Bhel puri (or bhel poori, bhelpuri) is no doubt the most common chaat on the streets of Mumbai alongside the popular pav bhaji. In fact, I first had my taste of Bhel Puri in Chennai Marina Beach where a vendor mixed it up and put them in newspaper cones for curious 8-year-old me. While it was probably not as authentic as the Bhel Puri you find in Mumbai, I was hooked! How can a simple fistful of ingredients and sauces create something so delicious, I wondered. Well, I guess I now know that there’s nothing very simple about the flavours incorporated into the chaat chutneys and the quick mix of ingredients that make up this delicious snack – Bhel Poori.
For the longest time, I have been wanting to make my own papdi to make papdi chaat at home (my favourite). It just never happened so one day I picked up a packet of papdi from the Indian store in Singapore. It tasted very average and even a bit stale. Duly distressed, I decided to use them up in bhel poori instead, choosing to use less papads and more sev (which were delicious, in spite of being store-bought) and lots of crunchy onions and such. The idea worked! This bhel poori not only masked the average quality of the papad, but was also wolfed down in no time
On another note, making chaat at home is really not necessary (in my opinion) if you get good chaat where you live. Singapore is a bit tricky that way. I keep getting referred to Kailash Parbat for chaat in Singapore but my experience there has been above average at best. I get a good chaat fix during my whirlwind work trips to Mumbai and Delhi and that makes it harder to settle on average chaat in Singapore.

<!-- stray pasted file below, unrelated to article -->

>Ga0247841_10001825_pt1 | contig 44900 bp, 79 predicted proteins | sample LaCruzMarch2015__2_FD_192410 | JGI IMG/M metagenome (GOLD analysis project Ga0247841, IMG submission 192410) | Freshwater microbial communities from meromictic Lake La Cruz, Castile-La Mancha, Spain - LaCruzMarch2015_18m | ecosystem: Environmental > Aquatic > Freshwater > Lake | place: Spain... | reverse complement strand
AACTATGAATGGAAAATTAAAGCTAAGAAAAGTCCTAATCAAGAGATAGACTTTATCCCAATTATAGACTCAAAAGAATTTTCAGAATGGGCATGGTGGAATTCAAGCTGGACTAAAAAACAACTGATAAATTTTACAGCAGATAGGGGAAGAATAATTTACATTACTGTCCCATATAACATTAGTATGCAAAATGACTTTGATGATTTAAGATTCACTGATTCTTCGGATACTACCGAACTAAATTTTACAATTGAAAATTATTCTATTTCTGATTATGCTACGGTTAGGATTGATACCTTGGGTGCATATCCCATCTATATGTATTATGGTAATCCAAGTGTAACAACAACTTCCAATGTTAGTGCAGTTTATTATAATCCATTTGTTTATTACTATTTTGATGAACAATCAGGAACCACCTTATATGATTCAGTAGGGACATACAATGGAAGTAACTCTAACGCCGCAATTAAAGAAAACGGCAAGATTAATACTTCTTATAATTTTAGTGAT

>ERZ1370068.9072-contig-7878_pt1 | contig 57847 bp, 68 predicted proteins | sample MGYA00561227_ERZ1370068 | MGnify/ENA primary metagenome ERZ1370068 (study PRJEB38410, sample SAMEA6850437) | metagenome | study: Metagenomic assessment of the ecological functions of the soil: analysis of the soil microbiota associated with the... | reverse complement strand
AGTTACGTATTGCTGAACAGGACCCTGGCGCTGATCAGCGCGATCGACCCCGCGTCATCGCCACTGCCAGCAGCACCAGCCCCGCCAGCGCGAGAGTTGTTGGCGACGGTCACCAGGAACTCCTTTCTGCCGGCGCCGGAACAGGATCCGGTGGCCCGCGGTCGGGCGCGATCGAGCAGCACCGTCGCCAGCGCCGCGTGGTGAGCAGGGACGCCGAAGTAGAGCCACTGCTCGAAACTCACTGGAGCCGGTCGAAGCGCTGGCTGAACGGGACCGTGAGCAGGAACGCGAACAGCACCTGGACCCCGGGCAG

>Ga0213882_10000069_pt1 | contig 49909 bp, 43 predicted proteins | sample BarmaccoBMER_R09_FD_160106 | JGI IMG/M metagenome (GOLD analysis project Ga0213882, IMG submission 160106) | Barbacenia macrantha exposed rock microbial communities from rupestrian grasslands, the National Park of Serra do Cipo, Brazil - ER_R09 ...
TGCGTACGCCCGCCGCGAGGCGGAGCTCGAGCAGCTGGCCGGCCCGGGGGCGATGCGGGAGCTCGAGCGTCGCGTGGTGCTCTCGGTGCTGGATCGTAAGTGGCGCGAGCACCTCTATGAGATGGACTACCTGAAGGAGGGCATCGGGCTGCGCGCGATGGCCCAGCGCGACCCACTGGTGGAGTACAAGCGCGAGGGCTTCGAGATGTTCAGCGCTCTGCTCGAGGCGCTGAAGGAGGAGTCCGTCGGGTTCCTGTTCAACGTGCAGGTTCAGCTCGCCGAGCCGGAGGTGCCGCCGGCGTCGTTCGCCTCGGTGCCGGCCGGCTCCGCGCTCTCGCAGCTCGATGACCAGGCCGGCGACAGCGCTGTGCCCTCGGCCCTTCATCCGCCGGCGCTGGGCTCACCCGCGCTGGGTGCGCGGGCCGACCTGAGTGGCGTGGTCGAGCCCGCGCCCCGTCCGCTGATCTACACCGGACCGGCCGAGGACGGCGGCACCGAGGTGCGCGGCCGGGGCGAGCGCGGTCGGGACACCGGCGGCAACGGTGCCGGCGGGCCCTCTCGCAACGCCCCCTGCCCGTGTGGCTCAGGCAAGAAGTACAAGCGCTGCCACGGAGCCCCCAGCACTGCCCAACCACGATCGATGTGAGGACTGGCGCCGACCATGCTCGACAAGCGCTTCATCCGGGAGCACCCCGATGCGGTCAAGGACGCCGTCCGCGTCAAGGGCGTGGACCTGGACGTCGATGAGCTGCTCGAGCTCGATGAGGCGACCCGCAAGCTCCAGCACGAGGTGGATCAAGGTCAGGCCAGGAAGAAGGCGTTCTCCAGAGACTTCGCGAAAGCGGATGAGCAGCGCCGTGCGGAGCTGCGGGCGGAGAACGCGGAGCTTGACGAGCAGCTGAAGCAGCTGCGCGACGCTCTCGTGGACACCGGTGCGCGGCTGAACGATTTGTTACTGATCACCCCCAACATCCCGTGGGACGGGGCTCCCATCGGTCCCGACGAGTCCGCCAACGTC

Also, I always make pav bhaji at home and rarely order it outside anymore. I even took a stab at how to make pav at home but have since only made it once or so. It’s way quicker to buy it outside and focus on making delicious bhaji at home. You may also want to try these ragda patties and Mumbai vada pav recipes.
BHEL PURI RECIPE
Preparation time: 15 minutes
1 cup of puffed rice
1/4 cup of finely chopped, deseeded ripe tomatos
1/2 cup of finely chopped onions
1/4 cup of boiled, roughly mashed potatoes
1 tsp of grated ginger
1 cup of crushed chaat papdi (papad)
1.5 cups of nylon sev
3-4 tbsp of green chutney
2-3 tbsp of red chutney
1/2 tsp of black salt (or to taste)
1/2 tsp of garam masala or chaat masala
1/4 cup of roasted peanuts (salted or unsalted)
1/4 cup of chopped coriander leaves
1 tbsp of lemon juice (more or less to taste)
Prepare the chutneys first. You can do this a few days before and store them in the refrigerator too.
For green chutney, grind together mint leaves, coriander leaves, cumin seeds, chaat masala, lemon juice, and rest of ingredients to a smooth paste with water. You can find detailed recipe for green chutney here.
Here are the detailed instructions for sweet date tamarind chutney.
Once you have the chutneys ready and have boiled the potatoes, putting together the bhel puri is a breeze.
To assemble the bhel puri:
Reserve half a cup of sev and add all other ingredients to a wide bowl.
Give it a good mix and taste test to see if the sour vs sweet vs spicy is good and suits your taste. Adjust the ingredients (add more sweet chutney, salt, etc) to make it perfect.
You can serve in paper cones or simple bowls with generous amounts of sev and coriander leaves for garnish.
Step by Step Pictures to Make Bhel Poori at Home:
1. Set aside 1/2 cup sev and add all other ingredients to a wide bowl.
2. Using a wide spoon or spatula, mix thoroughly until all ingredients are combined fully. The most important step is right after this – taste testing! Adjust ingredients according to how spicy, sour, sweet you want your bhel puri to be.
3. Finally, add the reserved sev and garnish with chopped coriander leaves. I love sev so I use a generous hand when garnishing my bhel puri.
Serve immediately, otherwise the bhel puri will get soggy. If making for a large group, mix the ingredients in batches to ensure freshness and crispness of the sev and puffed rice.
Note: you can also use crushed golgappa (puri used for pani poori) instead of papad for a slightly different texture in your bhel puri.